After making a brief cameo at the post-finale party, it was time for things to get crazy. It was 2 AM as I headed back to pack up as my ride to the airport was arriving at 5:30 AM to take me to the airport and so that I could fly directly to LA. At the time, I had only been confirmed for the American Idol finale but, as luck would have it, just as I got back into the apartment that I was staying at, I received a text from a friend of mine at Dancing With The Stars. After months of trying to get in touch with the show to help me achieve my goal of attending every reality show finale in one year, one of my friends had come through and had procured me a chance to check out the Dancing With The Stars performance finale show. The thing is, my attendance was contingent on my flight from New York arriving on time…
Dancing With The Stars
(Los Angeles – May 23, 2011)
I arrived in LA at 12:25 PM directly from The Celebrity Apprentice finale the night before. I rushed over to my hotel and quickly changed into my purple suit. By 2:30 p.m. I was already at CBS Television City as a couple of the performances were being pre-taped.
The final performance show was something to see. While I had been to a Dancing With The Stars performance episodes before, the finale is one of the toughest events to secure access to and was certainly the hardest one to get access to in the pursuit of my World Record, not only because the venue is so intimate (they have since added many more seats) but also because there were so many of competitor Hines Ward’s Steeler teammates in attendance! Generally, the audience is comprised strictly of the family members of celebrities that are competing and the professional dancers that they are partnered with. Another interesting point to note is that while most live shows don’t really have a dress code, there is a strict one in place at DWTS which totally restricts wearing jeans and t-shirts. This definitely translates on television and makes it look like a much classier show. When I left the set, I was quite sure that Kirstie Alley would take home the Mirror Ball trophy, but it was one of the few times I was wrong in my winner prediction as Hines Ward was declared the victor the next night.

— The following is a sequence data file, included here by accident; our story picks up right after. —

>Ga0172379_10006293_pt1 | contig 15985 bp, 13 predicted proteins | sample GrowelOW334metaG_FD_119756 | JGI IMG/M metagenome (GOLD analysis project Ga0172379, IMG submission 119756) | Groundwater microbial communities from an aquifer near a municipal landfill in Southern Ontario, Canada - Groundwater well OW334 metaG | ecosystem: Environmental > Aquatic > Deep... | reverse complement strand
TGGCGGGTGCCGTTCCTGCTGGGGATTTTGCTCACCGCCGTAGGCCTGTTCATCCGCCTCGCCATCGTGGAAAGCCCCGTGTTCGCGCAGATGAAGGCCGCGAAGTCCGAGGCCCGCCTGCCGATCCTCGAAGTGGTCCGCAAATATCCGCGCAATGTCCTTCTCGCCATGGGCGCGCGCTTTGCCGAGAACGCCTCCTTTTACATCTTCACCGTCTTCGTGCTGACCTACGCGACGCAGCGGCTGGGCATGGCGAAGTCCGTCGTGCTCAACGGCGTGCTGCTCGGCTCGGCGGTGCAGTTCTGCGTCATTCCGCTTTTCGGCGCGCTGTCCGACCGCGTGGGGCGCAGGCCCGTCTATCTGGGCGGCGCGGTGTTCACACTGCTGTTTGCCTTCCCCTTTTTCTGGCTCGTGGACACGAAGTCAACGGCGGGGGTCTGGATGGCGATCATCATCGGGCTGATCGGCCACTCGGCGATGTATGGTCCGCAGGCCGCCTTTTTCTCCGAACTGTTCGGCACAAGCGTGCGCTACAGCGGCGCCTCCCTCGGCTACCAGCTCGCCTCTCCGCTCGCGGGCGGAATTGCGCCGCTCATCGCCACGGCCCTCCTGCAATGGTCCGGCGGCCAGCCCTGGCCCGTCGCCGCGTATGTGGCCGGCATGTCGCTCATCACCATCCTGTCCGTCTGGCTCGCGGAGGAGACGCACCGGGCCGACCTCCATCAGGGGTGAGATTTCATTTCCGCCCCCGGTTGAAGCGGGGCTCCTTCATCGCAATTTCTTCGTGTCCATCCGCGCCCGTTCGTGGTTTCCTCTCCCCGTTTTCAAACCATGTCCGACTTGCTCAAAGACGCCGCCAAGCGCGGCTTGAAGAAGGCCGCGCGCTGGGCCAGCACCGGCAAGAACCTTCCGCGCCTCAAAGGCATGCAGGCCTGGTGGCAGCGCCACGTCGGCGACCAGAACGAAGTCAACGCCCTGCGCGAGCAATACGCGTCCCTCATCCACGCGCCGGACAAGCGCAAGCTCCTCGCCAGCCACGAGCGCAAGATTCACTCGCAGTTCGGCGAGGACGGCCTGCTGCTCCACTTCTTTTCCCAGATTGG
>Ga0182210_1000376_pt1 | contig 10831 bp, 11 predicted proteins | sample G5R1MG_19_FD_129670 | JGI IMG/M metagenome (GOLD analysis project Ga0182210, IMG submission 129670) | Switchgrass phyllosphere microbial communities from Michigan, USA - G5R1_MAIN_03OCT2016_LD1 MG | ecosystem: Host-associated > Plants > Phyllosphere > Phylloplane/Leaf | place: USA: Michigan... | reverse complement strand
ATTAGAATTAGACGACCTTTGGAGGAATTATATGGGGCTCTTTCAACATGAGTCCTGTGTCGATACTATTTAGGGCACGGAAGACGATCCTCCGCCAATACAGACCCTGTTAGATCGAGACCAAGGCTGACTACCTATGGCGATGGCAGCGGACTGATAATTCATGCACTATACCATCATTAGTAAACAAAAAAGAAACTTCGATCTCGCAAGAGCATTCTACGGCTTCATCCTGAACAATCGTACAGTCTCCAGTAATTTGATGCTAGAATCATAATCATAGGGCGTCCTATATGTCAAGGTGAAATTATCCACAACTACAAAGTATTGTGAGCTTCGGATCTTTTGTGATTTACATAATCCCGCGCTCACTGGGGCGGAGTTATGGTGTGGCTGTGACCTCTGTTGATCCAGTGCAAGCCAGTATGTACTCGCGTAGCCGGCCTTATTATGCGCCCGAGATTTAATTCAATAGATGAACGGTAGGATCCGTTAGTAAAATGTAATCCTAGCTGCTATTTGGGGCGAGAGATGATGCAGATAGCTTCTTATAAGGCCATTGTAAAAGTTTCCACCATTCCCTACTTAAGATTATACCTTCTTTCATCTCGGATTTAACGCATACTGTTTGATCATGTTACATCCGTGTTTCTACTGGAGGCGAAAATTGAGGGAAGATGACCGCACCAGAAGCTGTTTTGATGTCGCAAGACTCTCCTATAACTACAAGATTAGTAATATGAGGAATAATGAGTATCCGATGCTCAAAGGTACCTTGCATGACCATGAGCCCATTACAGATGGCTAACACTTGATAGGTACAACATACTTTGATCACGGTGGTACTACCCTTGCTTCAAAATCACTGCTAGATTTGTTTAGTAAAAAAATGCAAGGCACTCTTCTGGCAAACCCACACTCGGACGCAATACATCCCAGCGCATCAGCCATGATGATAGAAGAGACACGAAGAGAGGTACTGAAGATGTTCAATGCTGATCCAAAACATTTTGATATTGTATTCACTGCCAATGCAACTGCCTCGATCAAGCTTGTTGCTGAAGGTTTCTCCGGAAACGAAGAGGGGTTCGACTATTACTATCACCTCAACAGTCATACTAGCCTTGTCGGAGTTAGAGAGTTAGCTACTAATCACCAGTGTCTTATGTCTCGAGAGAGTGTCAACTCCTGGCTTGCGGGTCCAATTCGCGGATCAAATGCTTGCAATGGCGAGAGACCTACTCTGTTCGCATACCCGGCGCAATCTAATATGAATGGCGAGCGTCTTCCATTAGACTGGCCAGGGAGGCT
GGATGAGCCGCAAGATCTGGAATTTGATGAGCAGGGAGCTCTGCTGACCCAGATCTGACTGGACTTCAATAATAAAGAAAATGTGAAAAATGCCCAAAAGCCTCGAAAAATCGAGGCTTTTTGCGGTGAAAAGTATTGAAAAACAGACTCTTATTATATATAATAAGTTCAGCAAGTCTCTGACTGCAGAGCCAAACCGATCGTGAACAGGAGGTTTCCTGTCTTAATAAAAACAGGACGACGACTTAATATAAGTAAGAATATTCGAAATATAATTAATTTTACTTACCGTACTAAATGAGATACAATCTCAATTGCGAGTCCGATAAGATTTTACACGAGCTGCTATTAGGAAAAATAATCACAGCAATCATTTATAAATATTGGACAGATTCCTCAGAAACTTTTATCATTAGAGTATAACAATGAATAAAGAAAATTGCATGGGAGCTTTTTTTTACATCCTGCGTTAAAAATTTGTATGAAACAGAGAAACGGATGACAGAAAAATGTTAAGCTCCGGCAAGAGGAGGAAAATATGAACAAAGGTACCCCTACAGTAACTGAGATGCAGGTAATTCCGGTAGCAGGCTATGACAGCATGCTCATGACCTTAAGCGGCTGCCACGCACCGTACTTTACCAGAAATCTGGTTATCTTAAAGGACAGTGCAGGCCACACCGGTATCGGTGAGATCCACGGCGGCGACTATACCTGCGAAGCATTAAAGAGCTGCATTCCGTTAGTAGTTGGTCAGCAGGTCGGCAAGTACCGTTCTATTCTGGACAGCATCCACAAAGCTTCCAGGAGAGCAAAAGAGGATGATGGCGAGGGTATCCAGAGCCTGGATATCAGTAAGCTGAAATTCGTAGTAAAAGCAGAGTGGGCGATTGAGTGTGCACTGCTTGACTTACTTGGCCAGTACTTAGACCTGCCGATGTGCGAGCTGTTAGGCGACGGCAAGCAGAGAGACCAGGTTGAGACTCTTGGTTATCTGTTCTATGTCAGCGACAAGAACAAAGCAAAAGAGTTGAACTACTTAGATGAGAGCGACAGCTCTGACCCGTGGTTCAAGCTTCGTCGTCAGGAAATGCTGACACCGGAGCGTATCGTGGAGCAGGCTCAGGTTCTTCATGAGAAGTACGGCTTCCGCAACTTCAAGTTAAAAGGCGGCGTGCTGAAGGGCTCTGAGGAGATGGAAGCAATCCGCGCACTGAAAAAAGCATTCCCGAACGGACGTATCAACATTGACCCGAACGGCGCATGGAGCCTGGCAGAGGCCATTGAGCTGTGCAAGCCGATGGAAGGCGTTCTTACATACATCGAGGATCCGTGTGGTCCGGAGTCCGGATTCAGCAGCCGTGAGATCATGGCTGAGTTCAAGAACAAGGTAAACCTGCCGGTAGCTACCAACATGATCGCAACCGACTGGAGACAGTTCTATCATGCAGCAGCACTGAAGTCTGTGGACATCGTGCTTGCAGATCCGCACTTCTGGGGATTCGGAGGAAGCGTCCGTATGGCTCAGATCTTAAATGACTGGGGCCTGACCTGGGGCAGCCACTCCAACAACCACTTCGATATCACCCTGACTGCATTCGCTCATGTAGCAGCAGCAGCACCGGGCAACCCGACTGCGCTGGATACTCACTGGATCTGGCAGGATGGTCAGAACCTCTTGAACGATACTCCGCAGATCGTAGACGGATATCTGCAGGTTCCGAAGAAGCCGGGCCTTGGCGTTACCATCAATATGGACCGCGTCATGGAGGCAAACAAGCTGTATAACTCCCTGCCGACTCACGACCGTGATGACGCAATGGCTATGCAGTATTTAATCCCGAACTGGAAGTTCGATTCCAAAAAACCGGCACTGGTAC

If you are wondering why I wasn’t at the Dancing With The Stars results show, it’s because for the first time, there was a scheduling conflict. The Dancing With The Stars finale results show was scheduled against…
American Idol 10
(Los Angeles – May 24-25, 2011)